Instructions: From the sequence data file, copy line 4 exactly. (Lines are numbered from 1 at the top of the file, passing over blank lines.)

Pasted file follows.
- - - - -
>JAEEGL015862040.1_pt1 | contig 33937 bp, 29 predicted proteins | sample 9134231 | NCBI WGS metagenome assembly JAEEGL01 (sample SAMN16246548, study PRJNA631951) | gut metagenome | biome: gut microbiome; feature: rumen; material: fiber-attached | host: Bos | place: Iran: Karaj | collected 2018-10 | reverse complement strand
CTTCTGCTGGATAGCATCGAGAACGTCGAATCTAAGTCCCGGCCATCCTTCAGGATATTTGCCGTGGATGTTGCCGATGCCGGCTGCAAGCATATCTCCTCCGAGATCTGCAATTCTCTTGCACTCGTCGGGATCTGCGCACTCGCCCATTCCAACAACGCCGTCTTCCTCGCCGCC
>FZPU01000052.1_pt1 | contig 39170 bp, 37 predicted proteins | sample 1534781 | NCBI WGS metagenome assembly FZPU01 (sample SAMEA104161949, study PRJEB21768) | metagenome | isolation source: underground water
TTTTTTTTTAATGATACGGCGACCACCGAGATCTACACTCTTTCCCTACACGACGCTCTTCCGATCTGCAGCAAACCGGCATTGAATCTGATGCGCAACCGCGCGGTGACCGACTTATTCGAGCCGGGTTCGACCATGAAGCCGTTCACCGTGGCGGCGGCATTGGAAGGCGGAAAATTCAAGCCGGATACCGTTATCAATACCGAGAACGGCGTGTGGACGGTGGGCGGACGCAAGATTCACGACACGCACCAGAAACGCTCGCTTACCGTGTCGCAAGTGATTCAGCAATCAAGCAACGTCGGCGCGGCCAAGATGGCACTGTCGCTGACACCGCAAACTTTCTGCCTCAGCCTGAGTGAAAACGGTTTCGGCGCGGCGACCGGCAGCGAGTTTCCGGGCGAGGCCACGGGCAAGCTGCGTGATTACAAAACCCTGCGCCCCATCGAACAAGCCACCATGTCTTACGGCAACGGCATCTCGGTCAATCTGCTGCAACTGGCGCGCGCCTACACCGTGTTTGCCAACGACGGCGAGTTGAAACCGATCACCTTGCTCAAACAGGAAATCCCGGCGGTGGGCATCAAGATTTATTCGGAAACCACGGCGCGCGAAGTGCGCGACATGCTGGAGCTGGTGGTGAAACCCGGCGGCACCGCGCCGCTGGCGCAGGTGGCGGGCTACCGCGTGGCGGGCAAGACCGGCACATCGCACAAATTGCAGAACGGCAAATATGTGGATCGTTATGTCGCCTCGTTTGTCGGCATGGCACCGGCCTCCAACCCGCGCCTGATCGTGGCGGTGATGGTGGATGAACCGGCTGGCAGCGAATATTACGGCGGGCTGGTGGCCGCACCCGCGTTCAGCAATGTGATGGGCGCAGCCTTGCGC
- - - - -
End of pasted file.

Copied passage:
TTTTTTTTTAATGATACGGCGACCACCGAGATCTACACTCTTTCCCTACACGACGCTCTTCCGATCTGCAGCAAACCGGCATTGAATCTGATGCGCAACCGCGCGGTGACCGACTTATTCGAGCCGGGTTCGACCATGAAGCCGTTCACCGTGGCGGCGGCATTGGAAGGCGGAAAATTCAAGCCGGATACCGTTATCAATACCGAGAACGGCGTGTGGACGGTGGGCGGACGCAAGATTCACGACACGCACCAGAAACGCTCGCTTACCGTGTCGCAAGTGATTCAGCAATCAAGCAACGTCGGCGCGGCCAAGATGGCACTGTCGCTGACACCGCAAACTTTCTGCCTCAGCCTGAGTGAAAACGGTTTCGGCGCGGCGACCGGCAGCGAGTTTCCGGGCGAGGCCACGGGCAAGCTGCGTGATTACAAAACCCTGCGCCCCATCGAACAAGCCACCATGTCTTACGGCAACGGCATCTCGGTCAATCTGCTGCAACTGGCGCGCGCCTACACCGTGTTTGCCAACGACGGCGAGTTGAAACCGATCACCTTGCTCAAACAGGAAATCCCGGCGGTGGGCATCAAGATTTATTCGGAAACCACGGCGCGCGAAGTGCGCGACATGCTGGAGCTGGTGGTGAAACCCGGCGGCACCGCGCCGCTGGCGCAGGTGGCGGGCTACCGCGTGGCGGGCAAGACCGGCACATCGCACAAATTGCAGAACGGCAAATATGTGGATCGTTATGTCGCCTCGTTTGTCGGCATGGCACCGGCCTCCAACCCGCGCCTGATCGTGGCGGTGATGGTGGATGAACCGGCTGGCAGCGAATATTACGGCGGGCTGGTGGCCGCACCCGCGTTCAGCAATGTGATGGGCGCAGCCTTGCGC